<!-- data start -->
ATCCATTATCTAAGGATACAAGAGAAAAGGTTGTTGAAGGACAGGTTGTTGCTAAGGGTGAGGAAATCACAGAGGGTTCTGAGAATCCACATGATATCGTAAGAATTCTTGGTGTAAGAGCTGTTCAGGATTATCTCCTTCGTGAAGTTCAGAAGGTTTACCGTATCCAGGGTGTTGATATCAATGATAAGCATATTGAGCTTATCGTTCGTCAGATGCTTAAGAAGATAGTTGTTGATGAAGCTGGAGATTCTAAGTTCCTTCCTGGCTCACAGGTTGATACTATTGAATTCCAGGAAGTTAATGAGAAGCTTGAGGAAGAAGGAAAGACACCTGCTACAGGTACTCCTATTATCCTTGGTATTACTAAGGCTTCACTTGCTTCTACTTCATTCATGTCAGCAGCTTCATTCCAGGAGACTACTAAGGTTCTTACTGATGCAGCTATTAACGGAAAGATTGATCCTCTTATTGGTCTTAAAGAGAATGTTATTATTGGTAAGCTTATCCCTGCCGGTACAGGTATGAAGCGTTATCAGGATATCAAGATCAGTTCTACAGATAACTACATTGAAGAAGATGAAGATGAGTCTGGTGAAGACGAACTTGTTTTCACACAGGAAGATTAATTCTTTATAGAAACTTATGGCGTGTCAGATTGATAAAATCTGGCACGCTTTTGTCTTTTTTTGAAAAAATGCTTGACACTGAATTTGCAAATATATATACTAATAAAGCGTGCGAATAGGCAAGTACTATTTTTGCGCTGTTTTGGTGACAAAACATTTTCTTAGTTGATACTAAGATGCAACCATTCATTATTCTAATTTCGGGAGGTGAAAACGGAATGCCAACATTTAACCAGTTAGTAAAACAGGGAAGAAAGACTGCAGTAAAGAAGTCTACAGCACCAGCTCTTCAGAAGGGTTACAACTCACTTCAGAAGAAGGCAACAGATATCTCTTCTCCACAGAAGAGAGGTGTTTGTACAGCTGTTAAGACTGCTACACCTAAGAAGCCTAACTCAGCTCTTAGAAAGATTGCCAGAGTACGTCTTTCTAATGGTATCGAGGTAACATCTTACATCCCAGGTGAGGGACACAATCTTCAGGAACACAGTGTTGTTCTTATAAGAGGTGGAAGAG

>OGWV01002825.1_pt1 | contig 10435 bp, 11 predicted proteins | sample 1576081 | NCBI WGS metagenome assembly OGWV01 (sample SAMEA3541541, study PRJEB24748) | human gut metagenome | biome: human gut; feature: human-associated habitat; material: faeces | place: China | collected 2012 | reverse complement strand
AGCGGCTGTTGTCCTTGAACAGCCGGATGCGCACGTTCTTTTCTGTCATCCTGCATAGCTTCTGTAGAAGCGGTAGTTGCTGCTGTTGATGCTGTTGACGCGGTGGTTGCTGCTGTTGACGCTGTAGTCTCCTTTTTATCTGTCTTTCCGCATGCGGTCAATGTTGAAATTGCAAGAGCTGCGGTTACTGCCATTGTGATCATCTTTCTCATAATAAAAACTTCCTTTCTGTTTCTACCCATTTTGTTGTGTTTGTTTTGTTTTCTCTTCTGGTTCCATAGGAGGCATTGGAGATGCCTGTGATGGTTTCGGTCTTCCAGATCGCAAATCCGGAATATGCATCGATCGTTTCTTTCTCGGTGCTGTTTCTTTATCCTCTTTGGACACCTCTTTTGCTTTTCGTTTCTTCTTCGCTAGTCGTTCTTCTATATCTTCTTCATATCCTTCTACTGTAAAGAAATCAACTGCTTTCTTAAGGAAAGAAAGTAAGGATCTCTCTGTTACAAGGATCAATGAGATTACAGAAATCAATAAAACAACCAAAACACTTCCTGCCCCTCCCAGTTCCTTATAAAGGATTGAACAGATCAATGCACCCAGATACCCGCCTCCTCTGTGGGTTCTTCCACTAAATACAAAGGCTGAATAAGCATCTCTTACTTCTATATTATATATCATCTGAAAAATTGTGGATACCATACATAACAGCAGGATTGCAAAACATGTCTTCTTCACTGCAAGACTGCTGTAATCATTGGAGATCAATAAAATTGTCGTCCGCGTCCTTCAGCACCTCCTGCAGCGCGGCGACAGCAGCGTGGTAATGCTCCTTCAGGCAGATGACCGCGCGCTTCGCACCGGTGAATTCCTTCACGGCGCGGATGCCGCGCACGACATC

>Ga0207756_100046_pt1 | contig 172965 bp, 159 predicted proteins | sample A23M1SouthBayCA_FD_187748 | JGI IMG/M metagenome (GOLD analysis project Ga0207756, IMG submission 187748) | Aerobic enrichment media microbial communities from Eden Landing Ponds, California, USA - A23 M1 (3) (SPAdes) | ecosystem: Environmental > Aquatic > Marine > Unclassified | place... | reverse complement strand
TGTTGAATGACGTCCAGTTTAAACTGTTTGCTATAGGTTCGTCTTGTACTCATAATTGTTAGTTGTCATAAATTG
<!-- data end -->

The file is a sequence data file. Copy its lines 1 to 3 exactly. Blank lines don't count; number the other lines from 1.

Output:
ATCCATTATCTAAGGATACAAGAGAAAAGGTTGTTGAAGGACAGGTTGTTGCTAAGGGTGAGGAAATCACAGAGGGTTCTGAGAATCCACATGATATCGTAAGAATTCTTGGTGTAAGAGCTGTTCAGGATTATCTCCTTCGTGAAGTTCAGAAGGTTTACCGTATCCAGGGTGTTGATATCAATGATAAGCATATTGAGCTTATCGTTCGTCAGATGCTTAAGAAGATAGTTGTTGATGAAGCTGGAGATTCTAAGTTCCTTCCTGGCTCACAGGTTGATACTATTGAATTCCAGGAAGTTAATGAGAAGCTTGAGGAAGAAGGAAAGACACCTGCTACAGGTACTCCTATTATCCTTGGTATTACTAAGGCTTCACTTGCTTCTACTTCATTCATGTCAGCAGCTTCATTCCAGGAGACTACTAAGGTTCTTACTGATGCAGCTATTAACGGAAAGATTGATCCTCTTATTGGTCTTAAAGAGAATGTTATTATTGGTAAGCTTATCCCTGCCGGTACAGGTATGAAGCGTTATCAGGATATCAAGATCAGTTCTACAGATAACTACATTGAAGAAGATGAAGATGAGTCTGGTGAAGACGAACTTGTTTTCACACAGGAAGATTAATTCTTTATAGAAACTTATGGCGTGTCAGATTGATAAAATCTGGCACGCTTTTGTCTTTTTTTGAAAAAATGCTTGACACTGAATTTGCAAATATATATACTAATAAAGCGTGCGAATAGGCAAGTACTATTTTTGCGCTGTTTTGGTGACAAAACATTTTCTTAGTTGATACTAAGATGCAACCATTCATTATTCTAATTTCGGGAGGTGAAAACGGAATGCCAACATTTAACCAGTTAGTAAAACAGGGAAGAAAGACTGCAGTAAAGAAGTCTACAGCACCAGCTCTTCAGAAGGGTTACAACTCACTTCAGAAGAAGGCAACAGATATCTCTTCTCCACAGAAGAGAGGTGTTTGTACAGCTGTTAAGACTGCTACACCTAAGAAGCCTAACTCAGCTCTTAGAAAGATTGCCAGAGTACGTCTTTCTAATGGTATCGAGGTAACATCTTACATCCCAGGTGAGGGACACAATCTTCAGGAACACAGTGTTGTTCTTATAAGAGGTGGAAGAG

>OGWV01002825.1_pt1 | contig 10435 bp, 11 predicted proteins | sample 1576081 | NCBI WGS metagenome assembly OGWV01 (sample SAMEA3541541, study PRJEB24748) | human gut metagenome | biome: human gut; feature: human-associated habitat; material: faeces | place: China | collected 2012 | reverse complement strand
AGCGGCTGTTGTCCTTGAACAGCCGGATGCGCACGTTCTTTTCTGTCATCCTGCATAGCTTCTGTAGAAGCGGTAGTTGCTGCTGTTGATGCTGTTGACGCGGTGGTTGCTGCTGTTGACGCTGTAGTCTCCTTTTTATCTGTCTTTCCGCATGCGGTCAATGTTGAAATTGCAAGAGCTGCGGTTACTGCCATTGTGATCATCTTTCTCATAATAAAAACTTCCTTTCTGTTTCTACCCATTTTGTTGTGTTTGTTTTGTTTTCTCTTCTGGTTCCATAGGAGGCATTGGAGATGCCTGTGATGGTTTCGGTCTTCCAGATCGCAAATCCGGAATATGCATCGATCGTTTCTTTCTCGGTGCTGTTTCTTTATCCTCTTTGGACACCTCTTTTGCTTTTCGTTTCTTCTTCGCTAGTCGTTCTTCTATATCTTCTTCATATCCTTCTACTGTAAAGAAATCAACTGCTTTCTTAAGGAAAGAAAGTAAGGATCTCTCTGTTACAAGGATCAATGAGATTACAGAAATCAATAAAACAACCAAAACACTTCCTGCCCCTCCCAGTTCCTTATAAAGGATTGAACAGATCAATGCACCCAGATACCCGCCTCCTCTGTGGGTTCTTCCACTAAATACAAAGGCTGAATAAGCATCTCTTACTTCTATATTATATATCATCTGAAAAATTGTGGATACCATACATAACAGCAGGATTGCAAAACATGTCTTCTTCACTGCAAGACTGCTGTAATCATTGGAGATCAATAAAATTGTCGTCCGCGTCCTTCAGCACCTCCTGCAGCGCGGCGACAGCAGCGTGGTAATGCTCCTTCAGGCAGATGACCGCGCGCTTCGCACCGGTGAATTCCTTCACGGCGCGGATGCCGCGCACGACATC